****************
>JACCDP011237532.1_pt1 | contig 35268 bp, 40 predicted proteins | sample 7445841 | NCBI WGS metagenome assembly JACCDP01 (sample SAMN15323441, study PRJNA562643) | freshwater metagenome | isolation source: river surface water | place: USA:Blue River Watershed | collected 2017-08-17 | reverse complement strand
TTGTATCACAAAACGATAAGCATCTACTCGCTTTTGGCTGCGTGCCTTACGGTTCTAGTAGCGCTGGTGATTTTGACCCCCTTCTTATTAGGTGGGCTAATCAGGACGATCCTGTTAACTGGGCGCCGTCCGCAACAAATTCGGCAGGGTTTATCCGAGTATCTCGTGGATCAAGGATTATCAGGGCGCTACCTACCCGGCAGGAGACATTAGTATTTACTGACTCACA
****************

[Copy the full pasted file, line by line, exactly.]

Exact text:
>JACCDP011237532.1_pt1 | contig 35268 bp, 40 predicted proteins | sample 7445841 | NCBI WGS metagenome assembly JACCDP01 (sample SAMN15323441, study PRJNA562643) | freshwater metagenome | isolation source: river surface water | place: USA:Blue River Watershed | collected 2017-08-17 | reverse complement strand
TTGTATCACAAAACGATAAGCATCTACTCGCTTTTGGCTGCGTGCCTTACGGTTCTAGTAGCGCTGGTGATTTTGACCCCCTTCTTATTAGGTGGGCTAATCAGGACGATCCTGTTAACTGGGCGCCGTCCGCAACAAATTCGGCAGGGTTTATCCGAGTATCTCGTGGATCAAGGATTATCAGGGCGCTACCTACCCGGCAGGAGACATTAGTATTTACTGACTCACA